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Time in Poland

Time in Poland
Time zoneCentral European Time
InitialsCET
UTC offsetUTC+01:00
Standard meridian52nd parallel north (Warsaw meridian; UTC+01:24)[1]
Time notation12-hour clock and 24-hour clock
Adopted5 August 1915 (Warsaw)
31 May 1922
Daylight saving time
NameCentral European Summer Time
InitialsCEST
UTC offsetUTC+02:00
StartLast Sunday in March (02:00 CET)
EndLast Sunday in October (03:00 CEST)
In use since1977
tz database
Europe/Warsaw
Time in Europe:
Light Blue Western European Time / Greenwich Mean Time (UTC)
Blue Western European Time / Greenwich Mean Time (UTC)
Western European Summer Time / British Summer Time / Irish Standard Time (UTC+1)
Red Central European Time (UTC+1)
Central European Summer Time (UTC+2)
Yellow Eastern European Time / Kaliningrad Time (UTC+2)
Ochre Eastern European Time (UTC+2)
Eastern European Summer Time (UTC+3)
Green Moscow Time / Turkey Time (UTC+3)
Turquoise Armenia Time / Azerbaijan Time / Georgia Time / Samara Time (UTC+4)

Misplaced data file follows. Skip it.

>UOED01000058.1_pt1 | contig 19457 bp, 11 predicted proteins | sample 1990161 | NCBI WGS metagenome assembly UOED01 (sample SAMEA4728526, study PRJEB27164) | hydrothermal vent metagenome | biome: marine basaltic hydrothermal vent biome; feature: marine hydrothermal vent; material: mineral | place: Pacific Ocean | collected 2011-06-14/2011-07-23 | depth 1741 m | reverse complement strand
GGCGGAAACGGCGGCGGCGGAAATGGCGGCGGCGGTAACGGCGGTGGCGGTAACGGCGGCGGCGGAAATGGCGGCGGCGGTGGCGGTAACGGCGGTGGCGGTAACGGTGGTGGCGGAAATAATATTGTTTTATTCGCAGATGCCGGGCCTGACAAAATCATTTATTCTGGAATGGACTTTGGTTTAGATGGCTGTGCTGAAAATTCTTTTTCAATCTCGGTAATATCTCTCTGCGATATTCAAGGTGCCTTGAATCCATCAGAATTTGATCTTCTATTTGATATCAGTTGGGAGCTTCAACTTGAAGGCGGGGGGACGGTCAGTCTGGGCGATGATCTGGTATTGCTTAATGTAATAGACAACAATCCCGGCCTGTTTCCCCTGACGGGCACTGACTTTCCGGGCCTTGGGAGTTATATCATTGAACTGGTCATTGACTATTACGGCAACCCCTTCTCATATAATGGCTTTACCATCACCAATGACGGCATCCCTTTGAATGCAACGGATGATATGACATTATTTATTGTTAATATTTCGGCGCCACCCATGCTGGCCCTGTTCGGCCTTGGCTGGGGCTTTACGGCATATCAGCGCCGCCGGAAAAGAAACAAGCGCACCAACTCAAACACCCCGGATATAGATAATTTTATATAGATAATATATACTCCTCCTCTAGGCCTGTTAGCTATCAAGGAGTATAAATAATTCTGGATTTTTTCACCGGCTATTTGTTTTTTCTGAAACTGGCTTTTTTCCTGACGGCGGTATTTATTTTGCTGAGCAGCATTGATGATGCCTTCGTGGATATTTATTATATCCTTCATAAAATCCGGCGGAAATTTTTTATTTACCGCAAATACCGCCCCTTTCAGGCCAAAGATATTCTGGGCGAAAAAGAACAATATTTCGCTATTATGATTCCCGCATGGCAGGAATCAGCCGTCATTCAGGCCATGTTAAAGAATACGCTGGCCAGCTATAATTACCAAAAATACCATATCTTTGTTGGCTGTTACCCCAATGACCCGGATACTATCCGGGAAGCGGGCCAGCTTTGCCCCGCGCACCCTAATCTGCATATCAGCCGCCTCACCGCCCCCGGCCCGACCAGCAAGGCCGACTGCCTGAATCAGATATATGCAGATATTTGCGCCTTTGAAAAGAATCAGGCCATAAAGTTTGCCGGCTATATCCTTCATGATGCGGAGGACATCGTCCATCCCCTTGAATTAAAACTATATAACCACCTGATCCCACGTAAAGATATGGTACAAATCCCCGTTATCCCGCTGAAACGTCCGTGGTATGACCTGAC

Pale colours: Standard time observed all year
 Dark colours: Summer time observed

Time in Poland is given by Central European Time (Polish: Czas środkowoeuropejski; CET; UTC+01:00).[2] Daylight saving time, which moves an hour ahead, is observed from the last Sunday in March (02:00 CET) to the last Sunday in October (03:00 CEST).[3] This is shared with several other EU member states.

History

In the early nineteenth century, Poland observed UTC+01:24 as it was the time corresponding to the offset of their local mean time at the Warsaw meridian, which was also known as Warsaw mean time.[1][4][5] Warsaw switched to CET on 5 August 1915,[4] and the rest of Poland officially adopted CET on 31 May 1922.[6][7] After World War II, daylight saving time was introduced in 1946 by a resolution of the Council of Ministers, though it would be repealed on 21 September 1949.[8][9] Daylight saving time was in use again between 1957 and 1964, and has been in use since 1977.[5][10]

In 2021, following the European parliament's vote to end daylight saving time, the Centre for Public Opinion Research conducted a survey regarding the time shift, which showed 78 percent of Poles surveyed were not in favour of daylight saving time.[11] Despite this, however, it is not yet known whether the last time change in Poland will occur in 2021 or continue to be observed as there are currently no legal regulations for it.[12]

Daylight saving time

Daylight saving time, which moves an hour ahead, is observed from the last Sunday in March (02:00 CET) to the last Sunday in October (03:00 CEST). DST has been in use since 1977; however, it was previously used from 1946 to 1949 and 1957 to 1964.[10][13]

Year Start End
2021 28 Mar 31 Oct
2022 27 Mar 30 Oct
2023 26 Mar 29 Oct
2024 31 Mar 27 Oct
2025 30 Mar 26 Oct

Notation